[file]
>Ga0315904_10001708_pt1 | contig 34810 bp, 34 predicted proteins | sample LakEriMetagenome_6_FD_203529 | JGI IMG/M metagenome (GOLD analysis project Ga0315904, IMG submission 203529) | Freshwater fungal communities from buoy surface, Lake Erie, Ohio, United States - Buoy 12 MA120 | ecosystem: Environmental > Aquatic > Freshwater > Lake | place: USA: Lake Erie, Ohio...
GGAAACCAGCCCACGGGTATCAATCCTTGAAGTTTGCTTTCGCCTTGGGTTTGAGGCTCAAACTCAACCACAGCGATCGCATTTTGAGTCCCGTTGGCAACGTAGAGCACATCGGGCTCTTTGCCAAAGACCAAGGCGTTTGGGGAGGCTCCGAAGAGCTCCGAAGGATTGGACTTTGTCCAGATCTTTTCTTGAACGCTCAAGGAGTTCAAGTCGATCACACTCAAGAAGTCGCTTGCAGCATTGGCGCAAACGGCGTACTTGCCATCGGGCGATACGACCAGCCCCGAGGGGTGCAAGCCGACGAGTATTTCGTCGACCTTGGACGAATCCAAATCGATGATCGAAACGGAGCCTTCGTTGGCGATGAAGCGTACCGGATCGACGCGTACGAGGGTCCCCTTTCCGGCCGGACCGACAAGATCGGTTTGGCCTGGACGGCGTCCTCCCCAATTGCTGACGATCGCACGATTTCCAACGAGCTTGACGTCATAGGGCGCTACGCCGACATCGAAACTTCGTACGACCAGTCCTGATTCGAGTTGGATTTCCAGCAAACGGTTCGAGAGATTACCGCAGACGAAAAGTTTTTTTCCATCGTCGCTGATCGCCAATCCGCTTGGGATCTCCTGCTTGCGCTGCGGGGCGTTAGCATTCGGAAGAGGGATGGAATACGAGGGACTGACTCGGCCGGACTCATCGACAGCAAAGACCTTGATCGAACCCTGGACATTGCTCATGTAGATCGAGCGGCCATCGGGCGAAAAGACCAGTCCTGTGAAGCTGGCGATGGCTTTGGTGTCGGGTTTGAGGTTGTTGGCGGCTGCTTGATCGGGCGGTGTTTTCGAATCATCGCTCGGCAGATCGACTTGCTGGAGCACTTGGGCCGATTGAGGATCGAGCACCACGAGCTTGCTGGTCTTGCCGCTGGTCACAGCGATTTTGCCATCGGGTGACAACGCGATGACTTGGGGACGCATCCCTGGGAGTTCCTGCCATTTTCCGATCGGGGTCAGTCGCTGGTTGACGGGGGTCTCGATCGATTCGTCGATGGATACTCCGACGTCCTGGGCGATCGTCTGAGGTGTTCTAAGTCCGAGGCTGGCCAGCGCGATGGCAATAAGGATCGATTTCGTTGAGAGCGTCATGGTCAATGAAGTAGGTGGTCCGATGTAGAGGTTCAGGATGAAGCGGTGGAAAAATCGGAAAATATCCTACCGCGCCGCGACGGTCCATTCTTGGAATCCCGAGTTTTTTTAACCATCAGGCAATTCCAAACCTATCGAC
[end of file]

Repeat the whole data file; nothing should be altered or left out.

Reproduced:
>Ga0315904_10001708_pt1 | contig 34810 bp, 34 predicted proteins | sample LakEriMetagenome_6_FD_203529 | JGI IMG/M metagenome (GOLD analysis project Ga0315904, IMG submission 203529) | Freshwater fungal communities from buoy surface, Lake Erie, Ohio, United States - Buoy 12 MA120 | ecosystem: Environmental > Aquatic > Freshwater > Lake | place: USA: Lake Erie, Ohio...
GGAAACCAGCCCACGGGTATCAATCCTTGAAGTTTGCTTTCGCCTTGGGTTTGAGGCTCAAACTCAACCACAGCGATCGCATTTTGAGTCCCGTTGGCAACGTAGAGCACATCGGGCTCTTTGCCAAAGACCAAGGCGTTTGGGGAGGCTCCGAAGAGCTCCGAAGGATTGGACTTTGTCCAGATCTTTTCTTGAACGCTCAAGGAGTTCAAGTCGATCACACTCAAGAAGTCGCTTGCAGCATTGGCGCAAACGGCGTACTTGCCATCGGGCGATACGACCAGCCCCGAGGGGTGCAAGCCGACGAGTATTTCGTCGACCTTGGACGAATCCAAATCGATGATCGAAACGGAGCCTTCGTTGGCGATGAAGCGTACCGGATCGACGCGTACGAGGGTCCCCTTTCCGGCCGGACCGACAAGATCGGTTTGGCCTGGACGGCGTCCTCCCCAATTGCTGACGATCGCACGATTTCCAACGAGCTTGACGTCATAGGGCGCTACGCCGACATCGAAACTTCGTACGACCAGTCCTGATTCGAGTTGGATTTCCAGCAAACGGTTCGAGAGATTACCGCAGACGAAAAGTTTTTTTCCATCGTCGCTGATCGCCAATCCGCTTGGGATCTCCTGCTTGCGCTGCGGGGCGTTAGCATTCGGAAGAGGGATGGAATACGAGGGACTGACTCGGCCGGACTCATCGACAGCAAAGACCTTGATCGAACCCTGGACATTGCTCATGTAGATCGAGCGGCCATCGGGCGAAAAGACCAGTCCTGTGAAGCTGGCGATGGCTTTGGTGTCGGGTTTGAGGTTGTTGGCGGCTGCTTGATCGGGCGGTGTTTTCGAATCATCGCTCGGCAGATCGACTTGCTGGAGCACTTGGGCCGATTGAGGATCGAGCACCACGAGCTTGCTGGTCTTGCCGCTGGTCACAGCGATTTTGCCATCGGGTGACAACGCGATGACTTGGGGACGCATCCCTGGGAGTTCCTGCCATTTTCCGATCGGGGTCAGTCGCTGGTTGACGGGGGTCTCGATCGATTCGTCGATGGATACTCCGACGTCCTGGGCGATCGTCTGAGGTGTTCTAAGTCCGAGGCTGGCCAGCGCGATGGCAATAAGGATCGATTTCGTTGAGAGCGTCATGGTCAATGAAGTAGGTGGTCCGATGTAGAGGTTCAGGATGAAGCGGTGGAAAAATCGGAAAATATCCTACCGCGCCGCGACGGTCCATTCTTGGAATCCCGAGTTTTTTTAACCATCAGGCAATTCCAAACCTATCGAC